|Posted on May 24, 2016 at 7:15 AM|
From the Clarence and Richmond Examiner, Tuesday 14 May 1901.
How Jasprizza Was Killed
The same night, Wednesday, that the second-hand goods dealer met his death at Goulburn, a farmer named Jasprizza met his at Young, and by the same means - murder. He was the well known cherry gardener and vigneron of that place, and on Wednesday night had retired to bed with his wife, when a noise was heard on the verandah. The blind was partially drawn aside, and Mrs. Jasprizza glanced through the window and saw a man bring a gun to his shoulder. Immediately she cried “someone has fired at me”, something having struck her knee, and this was followed by a report, and her husband fell mortally wounded.
The bullet which caused his injuries struck him on the side, and as he clasped his hand to it he was heard to say, “Oh, who could have done this to me.” At the same time he fell to the ground, a dying man.
Deceased was over 70 years of age, and was an Austrian. He had, however, lived in Young for nearly 40 years, and was looked on as one of its oldest and respected residents. He had a wonderful vineyard - the pride of not only the district, but of N.S. Wales.
The arrest of Horace Watt on suspicion of being implicated in the tragedy has added to the local excitement, and all sorts of forecasts are forthcoming as to what will be the verdict of the jury. The coroner’s inquest stands adjourned till Monday.
From the Sydney Morning Herald, Saturday 26 October 1901.
In respect of the murder of Nicholas Jasprizza, 75 years of age, at Three Mile, near Young, on May 8 last - at whom two shots were fired through the window of his bedroom - a notification appears in the “Government Gazette” to the effect that a reward of £100 will be paid by Government (in addition of a reward of £200 offered by the relatives of the deceased) for such information as will lead to the apprehension and conviction of the guilty person or persons.
In addition to the above reward, his Excellency the Lieutenant-Governor will be advised to extend a free pardon to any accomplice, not being the person who actually committed the said murder, who shall first give such required information.
Nicholas Jasprizza was born in Dalmatia, Austria in 1835, arrived in Australia in 1864 and tried his luck as a gold miner on the Lambing Flat diggings at various places including the Three Mile diggings. Deciding to plant vegetables instead of searching for gold he obtained a quarter acre block on McHenry’s creek and established a market garden. Due to both flood and drought he had a difficult time but managed to grow enough produce to hawk around the diggings and make a small profit. He purchased a four acre (1.6 ha) block on which he planted grape vines and fruit trees.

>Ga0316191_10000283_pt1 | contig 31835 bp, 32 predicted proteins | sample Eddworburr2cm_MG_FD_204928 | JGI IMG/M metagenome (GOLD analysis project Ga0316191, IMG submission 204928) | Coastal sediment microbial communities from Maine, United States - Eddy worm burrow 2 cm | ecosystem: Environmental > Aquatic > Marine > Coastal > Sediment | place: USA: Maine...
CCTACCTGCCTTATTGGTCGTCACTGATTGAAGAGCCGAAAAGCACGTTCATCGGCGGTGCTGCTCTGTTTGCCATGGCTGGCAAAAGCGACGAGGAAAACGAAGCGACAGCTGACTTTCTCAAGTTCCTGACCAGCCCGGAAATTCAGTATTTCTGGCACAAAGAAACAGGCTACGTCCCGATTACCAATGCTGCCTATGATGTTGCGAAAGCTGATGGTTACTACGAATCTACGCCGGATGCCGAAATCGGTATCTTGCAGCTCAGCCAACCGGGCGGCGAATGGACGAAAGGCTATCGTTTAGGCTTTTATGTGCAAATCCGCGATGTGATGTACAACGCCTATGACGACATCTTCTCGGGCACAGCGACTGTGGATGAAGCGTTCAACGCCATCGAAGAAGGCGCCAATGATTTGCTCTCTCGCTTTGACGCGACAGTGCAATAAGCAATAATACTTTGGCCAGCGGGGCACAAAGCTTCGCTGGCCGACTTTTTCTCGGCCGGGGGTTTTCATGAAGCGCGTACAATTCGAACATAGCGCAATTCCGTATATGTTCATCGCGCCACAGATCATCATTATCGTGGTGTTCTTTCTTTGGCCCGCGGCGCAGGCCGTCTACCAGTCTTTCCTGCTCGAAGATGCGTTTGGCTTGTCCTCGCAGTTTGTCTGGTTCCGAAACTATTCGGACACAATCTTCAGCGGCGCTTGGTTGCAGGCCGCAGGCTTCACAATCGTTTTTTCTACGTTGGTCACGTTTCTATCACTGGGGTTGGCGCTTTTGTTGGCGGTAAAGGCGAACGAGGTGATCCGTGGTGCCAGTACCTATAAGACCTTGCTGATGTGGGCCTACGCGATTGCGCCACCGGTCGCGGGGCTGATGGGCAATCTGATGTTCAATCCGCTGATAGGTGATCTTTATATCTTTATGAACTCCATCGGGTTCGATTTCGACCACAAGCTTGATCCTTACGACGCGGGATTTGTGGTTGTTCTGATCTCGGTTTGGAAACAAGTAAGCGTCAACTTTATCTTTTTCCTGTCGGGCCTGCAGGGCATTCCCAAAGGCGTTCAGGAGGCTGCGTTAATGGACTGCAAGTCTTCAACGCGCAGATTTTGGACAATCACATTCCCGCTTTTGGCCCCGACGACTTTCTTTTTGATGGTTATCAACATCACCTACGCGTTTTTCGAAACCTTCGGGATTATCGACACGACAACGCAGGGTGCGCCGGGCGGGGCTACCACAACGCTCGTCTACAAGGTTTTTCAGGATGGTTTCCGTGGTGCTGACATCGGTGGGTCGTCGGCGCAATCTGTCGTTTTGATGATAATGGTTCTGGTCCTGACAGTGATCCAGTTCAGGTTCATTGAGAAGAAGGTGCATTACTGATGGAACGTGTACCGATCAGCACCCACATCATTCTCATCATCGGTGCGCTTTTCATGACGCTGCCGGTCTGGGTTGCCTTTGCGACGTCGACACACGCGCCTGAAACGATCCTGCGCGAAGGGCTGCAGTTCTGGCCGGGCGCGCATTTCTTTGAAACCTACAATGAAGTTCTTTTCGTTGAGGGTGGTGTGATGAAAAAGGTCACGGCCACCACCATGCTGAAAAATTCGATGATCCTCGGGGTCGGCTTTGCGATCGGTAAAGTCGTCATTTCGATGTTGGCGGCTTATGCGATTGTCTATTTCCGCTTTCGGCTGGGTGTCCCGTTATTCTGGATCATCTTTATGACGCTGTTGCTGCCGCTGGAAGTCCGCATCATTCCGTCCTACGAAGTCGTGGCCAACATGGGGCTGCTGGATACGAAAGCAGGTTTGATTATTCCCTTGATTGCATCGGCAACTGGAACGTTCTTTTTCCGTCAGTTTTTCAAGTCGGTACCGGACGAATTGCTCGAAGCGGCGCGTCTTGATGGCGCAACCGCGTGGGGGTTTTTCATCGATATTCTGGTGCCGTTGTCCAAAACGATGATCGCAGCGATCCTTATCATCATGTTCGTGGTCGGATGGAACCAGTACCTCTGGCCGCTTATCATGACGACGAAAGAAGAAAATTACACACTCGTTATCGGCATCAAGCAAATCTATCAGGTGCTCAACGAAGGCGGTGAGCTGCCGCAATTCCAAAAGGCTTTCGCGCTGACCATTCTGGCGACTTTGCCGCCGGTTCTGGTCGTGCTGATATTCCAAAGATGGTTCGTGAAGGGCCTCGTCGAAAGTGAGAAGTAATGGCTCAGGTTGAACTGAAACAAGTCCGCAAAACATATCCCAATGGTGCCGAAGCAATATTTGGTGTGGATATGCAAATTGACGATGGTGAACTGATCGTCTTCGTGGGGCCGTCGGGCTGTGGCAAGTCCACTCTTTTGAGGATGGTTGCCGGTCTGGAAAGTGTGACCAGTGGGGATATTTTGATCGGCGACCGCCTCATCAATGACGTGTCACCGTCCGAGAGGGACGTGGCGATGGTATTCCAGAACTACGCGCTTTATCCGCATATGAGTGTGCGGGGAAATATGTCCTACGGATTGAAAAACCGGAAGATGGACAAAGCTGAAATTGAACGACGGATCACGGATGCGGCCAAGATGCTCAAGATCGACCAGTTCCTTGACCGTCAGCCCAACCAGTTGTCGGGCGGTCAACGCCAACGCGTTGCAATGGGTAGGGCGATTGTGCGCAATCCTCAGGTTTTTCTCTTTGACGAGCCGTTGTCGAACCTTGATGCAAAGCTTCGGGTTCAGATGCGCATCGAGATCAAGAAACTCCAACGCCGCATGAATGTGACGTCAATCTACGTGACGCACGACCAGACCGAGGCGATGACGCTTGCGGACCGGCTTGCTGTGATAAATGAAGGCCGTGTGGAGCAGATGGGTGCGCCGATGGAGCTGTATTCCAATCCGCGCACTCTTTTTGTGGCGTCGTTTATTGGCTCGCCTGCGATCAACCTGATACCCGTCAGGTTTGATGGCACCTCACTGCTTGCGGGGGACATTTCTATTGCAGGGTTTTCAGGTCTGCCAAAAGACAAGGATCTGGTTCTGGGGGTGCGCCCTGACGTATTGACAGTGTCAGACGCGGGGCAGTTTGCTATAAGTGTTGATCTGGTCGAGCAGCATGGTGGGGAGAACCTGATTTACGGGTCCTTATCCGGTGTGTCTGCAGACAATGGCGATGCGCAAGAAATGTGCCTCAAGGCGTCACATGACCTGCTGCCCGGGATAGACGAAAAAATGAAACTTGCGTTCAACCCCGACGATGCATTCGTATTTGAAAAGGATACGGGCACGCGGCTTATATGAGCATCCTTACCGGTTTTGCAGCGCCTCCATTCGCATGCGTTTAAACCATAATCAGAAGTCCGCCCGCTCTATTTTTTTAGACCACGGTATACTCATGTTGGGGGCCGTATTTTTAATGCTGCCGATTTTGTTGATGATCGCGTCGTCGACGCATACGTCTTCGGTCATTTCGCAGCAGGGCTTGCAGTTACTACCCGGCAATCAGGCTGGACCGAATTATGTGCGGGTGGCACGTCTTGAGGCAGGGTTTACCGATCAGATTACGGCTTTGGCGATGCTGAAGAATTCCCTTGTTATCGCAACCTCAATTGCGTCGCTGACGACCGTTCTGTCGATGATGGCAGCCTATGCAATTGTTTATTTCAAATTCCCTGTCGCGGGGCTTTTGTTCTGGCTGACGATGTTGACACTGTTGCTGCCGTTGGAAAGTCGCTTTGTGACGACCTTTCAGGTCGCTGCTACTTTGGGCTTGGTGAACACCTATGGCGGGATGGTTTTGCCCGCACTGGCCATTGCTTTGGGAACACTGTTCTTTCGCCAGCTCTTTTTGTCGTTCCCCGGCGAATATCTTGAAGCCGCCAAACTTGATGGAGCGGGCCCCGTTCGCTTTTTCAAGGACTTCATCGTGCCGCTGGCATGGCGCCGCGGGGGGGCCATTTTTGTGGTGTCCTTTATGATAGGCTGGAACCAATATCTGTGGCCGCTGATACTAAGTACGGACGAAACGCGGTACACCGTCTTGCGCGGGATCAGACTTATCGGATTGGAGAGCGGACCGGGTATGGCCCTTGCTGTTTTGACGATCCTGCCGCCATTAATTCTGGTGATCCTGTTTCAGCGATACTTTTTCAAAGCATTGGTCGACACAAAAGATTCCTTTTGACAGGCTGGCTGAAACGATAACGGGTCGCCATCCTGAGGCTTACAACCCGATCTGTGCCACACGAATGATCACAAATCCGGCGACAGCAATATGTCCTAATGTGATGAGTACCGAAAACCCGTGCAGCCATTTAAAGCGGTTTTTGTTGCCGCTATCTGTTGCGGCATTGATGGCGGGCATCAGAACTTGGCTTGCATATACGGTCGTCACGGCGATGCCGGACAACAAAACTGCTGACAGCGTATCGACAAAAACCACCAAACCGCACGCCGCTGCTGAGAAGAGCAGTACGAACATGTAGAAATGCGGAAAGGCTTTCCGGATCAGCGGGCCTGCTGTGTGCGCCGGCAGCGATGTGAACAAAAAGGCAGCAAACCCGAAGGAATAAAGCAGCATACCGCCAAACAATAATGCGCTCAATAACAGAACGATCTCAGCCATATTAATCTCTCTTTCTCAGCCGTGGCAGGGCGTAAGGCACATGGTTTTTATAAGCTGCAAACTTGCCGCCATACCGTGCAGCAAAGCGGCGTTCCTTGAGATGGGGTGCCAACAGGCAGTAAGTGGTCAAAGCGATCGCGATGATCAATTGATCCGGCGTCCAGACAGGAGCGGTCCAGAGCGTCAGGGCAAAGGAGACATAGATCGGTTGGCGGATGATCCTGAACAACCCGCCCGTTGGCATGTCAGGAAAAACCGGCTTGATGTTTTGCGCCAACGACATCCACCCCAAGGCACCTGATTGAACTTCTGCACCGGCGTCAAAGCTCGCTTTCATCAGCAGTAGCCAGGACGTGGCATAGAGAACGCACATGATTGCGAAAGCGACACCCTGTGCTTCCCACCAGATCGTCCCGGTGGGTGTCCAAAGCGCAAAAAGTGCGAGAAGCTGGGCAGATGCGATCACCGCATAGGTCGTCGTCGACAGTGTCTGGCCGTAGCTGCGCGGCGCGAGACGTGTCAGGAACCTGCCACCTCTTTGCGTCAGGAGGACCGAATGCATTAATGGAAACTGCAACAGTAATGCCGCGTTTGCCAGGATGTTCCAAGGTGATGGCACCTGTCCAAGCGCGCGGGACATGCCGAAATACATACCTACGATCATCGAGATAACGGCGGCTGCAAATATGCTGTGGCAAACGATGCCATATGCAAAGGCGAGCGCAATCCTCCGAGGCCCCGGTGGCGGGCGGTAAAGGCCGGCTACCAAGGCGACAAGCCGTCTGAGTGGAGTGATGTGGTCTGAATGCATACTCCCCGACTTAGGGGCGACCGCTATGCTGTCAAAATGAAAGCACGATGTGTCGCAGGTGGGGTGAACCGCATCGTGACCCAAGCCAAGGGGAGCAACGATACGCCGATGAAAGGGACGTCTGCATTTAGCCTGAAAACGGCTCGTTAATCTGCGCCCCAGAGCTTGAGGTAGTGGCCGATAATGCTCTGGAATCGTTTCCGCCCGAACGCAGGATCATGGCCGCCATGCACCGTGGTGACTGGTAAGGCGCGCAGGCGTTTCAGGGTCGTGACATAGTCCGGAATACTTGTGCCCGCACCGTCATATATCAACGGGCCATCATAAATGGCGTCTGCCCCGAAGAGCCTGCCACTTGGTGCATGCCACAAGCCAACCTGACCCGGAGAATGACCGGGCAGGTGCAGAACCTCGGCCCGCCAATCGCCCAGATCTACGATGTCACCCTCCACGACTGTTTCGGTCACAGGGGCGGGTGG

By 1876 he had established a cherry orchard and is credited with introducing cherry growing to the Young district. In 1893 he had accumulated 900 acres (364 ha) and had 100 acres (40ha) under cherries with 7000 fully grown trees and 300 young trees under cultivation. He also had 60 acres under vines.
Jasprizza married Bridget Bowles, nee Tunney, at the Sixteen Mile rush in 1886 and had a family of four sons and two daughters. Bridget died in 1884 and he then married Rosetta Johnstone in 1886. At the time of his death it was said that his cherry orchard was the largest in the world.
As to who established cherry growing in the Young district one such story is as follows. John Bowles had married Bridget Tunney at Orange in 1860. The Bowles family were wealthy orchardists in England and John had been sent to Australia in the hope that it would cure his tuberculosis. John planted an orchard and Nicholas Jasprizza worked for him and developed an interest in cherry growing. John’s hoped-for cure was not realised and he died in 1862.
Another version is that Harry Kline came to Young from the Hunter river area where he had been a wine grower. On a visit to Nicholas he noticed some Kentish cherry suckers growing and suggested that Jasprizza should graft some good cherries on to them. Grafting wood was obtained from a cherry tree in the garden of the Gold Commissioner, all the grafts “took” and the trees were planted out and a cherry orchard established.
Young Historical Society – Brian James.